It’s hard to imagine a more vicious attack on the integrity of the Scriptures and the Reformed system of faith than what Keister has written above. While Keister’s post exudes piety and humility, consider the reverse. If the Scriptures were irrational and violated the laws of logic, specifically the law of contradiction, would they still be trustworthy? I don’t see how? Yet, for Keister reason is not a tool by which we can discover the trustworthiness of Scripture and he confuses the laws of logic with errors in logic due to sin. Further, and what Keister seems to forget, while axioms cannot be proven, they can be dis-proven and if the Scriptures violated the rules of right reason then it’s hard to see how they could still be considered God’s Word. The God of Scripture is not a God of confusion, Lane Kesiter and Louis Berkof notwithstanding.
Contra Keister (and Berkof) Gordon Clark argued:
…the law of contradiction cannot be sinful. Quite the contrary, it is our violations of the law of contradiction that are sinful. Yet the strictures which some devotional writers place on “merely human logic” are amazing. Can such pious stupidity really mean that a syllogism which is valid for us is invalid for God? If two plus two is four in our arithmetic, does God have a different arithmetic in which two and two make three, or perhaps five? – An Introduction to Christian Philosophy
Speaking of the Westminster Confession of Faith and the Divines’ belief in the logical consistency of all of Scripture, Clark notes:
The consent or logical consistency of the whole is important; for if the Bible contradicted itself, we would know that some of it would be false. – What Do Presbyterians Believe
And, finally, concerning the importance of the logical consistency of Scripture that attest to divine inspiration, Clark writes:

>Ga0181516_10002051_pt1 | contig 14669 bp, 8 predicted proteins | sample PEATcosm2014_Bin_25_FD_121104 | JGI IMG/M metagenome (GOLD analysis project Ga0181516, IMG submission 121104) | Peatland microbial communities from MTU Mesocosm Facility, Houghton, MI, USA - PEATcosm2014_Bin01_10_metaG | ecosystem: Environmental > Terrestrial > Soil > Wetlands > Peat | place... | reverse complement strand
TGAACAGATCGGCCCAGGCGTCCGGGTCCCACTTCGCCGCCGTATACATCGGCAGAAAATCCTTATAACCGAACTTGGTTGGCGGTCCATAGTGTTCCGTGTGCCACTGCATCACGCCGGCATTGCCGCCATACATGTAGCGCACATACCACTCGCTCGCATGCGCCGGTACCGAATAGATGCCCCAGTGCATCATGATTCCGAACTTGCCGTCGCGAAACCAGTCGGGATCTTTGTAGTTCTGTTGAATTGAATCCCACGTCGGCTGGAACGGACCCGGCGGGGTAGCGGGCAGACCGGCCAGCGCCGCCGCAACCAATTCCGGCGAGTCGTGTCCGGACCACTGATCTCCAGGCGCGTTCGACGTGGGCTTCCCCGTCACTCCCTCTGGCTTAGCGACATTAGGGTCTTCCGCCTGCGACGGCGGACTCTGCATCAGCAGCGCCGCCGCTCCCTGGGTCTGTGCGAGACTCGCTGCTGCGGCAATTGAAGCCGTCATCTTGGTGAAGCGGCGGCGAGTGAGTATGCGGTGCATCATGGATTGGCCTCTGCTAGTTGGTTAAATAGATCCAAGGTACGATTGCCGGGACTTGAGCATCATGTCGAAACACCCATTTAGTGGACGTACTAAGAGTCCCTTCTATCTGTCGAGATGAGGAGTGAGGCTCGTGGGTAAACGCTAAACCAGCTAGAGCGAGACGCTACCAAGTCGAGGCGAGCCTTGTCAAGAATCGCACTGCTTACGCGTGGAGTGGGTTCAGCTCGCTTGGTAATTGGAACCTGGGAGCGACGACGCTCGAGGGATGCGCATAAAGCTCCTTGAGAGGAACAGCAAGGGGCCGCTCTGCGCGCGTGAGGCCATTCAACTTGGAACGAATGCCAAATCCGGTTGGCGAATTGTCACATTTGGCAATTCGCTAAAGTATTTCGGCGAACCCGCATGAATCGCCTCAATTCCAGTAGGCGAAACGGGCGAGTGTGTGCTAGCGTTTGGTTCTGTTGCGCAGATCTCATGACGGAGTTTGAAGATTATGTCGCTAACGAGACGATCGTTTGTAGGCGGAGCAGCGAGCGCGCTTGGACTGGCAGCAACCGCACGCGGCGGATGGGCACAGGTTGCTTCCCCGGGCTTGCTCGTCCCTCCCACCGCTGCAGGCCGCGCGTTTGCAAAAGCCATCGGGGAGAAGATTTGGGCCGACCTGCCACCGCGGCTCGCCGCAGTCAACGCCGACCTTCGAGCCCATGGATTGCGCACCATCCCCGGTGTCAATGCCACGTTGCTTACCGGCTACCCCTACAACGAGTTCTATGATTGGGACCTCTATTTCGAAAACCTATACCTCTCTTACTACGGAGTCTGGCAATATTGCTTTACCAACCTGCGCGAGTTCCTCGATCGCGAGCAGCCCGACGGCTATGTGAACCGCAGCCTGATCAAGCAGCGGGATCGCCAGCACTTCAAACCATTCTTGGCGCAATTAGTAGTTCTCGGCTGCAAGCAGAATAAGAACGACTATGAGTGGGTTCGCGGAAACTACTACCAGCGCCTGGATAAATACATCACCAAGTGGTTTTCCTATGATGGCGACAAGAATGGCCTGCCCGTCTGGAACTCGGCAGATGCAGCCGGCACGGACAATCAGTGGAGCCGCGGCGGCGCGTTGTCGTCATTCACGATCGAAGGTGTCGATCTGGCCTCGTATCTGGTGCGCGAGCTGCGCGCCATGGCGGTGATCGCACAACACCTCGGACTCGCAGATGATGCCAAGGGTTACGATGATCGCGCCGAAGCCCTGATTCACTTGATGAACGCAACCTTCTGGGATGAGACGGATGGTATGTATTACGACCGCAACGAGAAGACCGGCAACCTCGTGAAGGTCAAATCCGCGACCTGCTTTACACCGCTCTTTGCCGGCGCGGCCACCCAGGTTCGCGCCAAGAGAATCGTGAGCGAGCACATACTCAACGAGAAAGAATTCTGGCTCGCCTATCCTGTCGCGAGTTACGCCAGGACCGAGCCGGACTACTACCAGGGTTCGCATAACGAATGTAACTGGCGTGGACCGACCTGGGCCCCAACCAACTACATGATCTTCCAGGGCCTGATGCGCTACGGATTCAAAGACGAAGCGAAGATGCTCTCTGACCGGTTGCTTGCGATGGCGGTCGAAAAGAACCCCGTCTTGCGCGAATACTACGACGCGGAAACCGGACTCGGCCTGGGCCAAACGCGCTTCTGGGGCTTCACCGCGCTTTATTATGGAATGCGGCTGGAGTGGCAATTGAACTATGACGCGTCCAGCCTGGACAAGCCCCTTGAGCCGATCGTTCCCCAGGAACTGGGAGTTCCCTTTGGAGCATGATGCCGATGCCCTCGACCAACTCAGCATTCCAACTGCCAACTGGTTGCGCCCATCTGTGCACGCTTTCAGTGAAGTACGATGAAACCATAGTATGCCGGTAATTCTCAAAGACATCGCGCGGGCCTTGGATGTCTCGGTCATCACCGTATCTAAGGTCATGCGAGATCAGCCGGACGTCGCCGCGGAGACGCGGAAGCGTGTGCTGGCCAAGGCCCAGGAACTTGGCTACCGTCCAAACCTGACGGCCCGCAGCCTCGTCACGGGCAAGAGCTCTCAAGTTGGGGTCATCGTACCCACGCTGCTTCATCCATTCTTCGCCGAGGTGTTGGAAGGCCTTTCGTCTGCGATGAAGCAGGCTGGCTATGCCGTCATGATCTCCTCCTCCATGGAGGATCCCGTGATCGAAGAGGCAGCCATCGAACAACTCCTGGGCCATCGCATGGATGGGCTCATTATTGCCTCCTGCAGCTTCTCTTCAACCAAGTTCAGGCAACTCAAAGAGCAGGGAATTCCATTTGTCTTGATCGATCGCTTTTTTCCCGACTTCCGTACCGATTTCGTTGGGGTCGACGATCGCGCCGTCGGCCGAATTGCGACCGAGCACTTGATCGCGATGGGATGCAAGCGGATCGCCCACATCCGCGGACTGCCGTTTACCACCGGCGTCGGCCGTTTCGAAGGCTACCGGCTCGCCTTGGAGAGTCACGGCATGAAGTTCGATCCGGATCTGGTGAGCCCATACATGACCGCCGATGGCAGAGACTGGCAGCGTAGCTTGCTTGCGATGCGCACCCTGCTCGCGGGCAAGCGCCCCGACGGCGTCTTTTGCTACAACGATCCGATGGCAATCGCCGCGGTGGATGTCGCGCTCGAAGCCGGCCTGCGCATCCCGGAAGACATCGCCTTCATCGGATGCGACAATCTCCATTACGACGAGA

If, nonetheless, it can be shown that the Bible — in spite of having been written by more than thirty-five authors over a period of fifteen hundred years — is logically consistent, then the unbeliever would have to regard it as a most remarkable accident . . . Logical consistency, therefore, is evidence of inspiration. – God’s Hammer
Categories: Heresies, Theology
I recently read Herman Hoeksema: A Theological Biography by Patrick Baskwell (a book I highly recommend), and it was nice to read again various selections from Calvin’s works that completely expose the irrationality of the so-called “well meant offer of the Gospel” and the hopelessly confused and contradictory idea that God desires the salvation of those he has no desire to save. I realize folks on the other side love to trot out Calvin’s commentary on 2 Peter 3:9 that at first glace appears to support their cause, but one small inconsistency in a commentary does not a definitive position make and it fails to take into account his more developed thought. Besides, Calvin is hardly the first or last to stumble on this passage in Peter. That said, the following is the Institutes book III, chapter 22, section 10 in its entirety (even the section’s subtitle is a repudiation of the asinine and un-Reformed WMO):
10. THE UNIVERSALITY OF GOD’S INVITATION AND THE PARTICULARITY OF ELECTION
Some object that God would be contrary to himself if he should universally invite all men to him but admit only a few as elect. Thus, in their view, the universality of the promises removes the distinction of special grace; and some moderate men speak thus, not so much to stifle the truth as to bar thorny questions, and to bridle the curiosity of many. A laudable intention, this, but the design is not to be approved, for evasion is never excusable. But those who insolently revile election offer a quibble too disgusting, an error too shameful.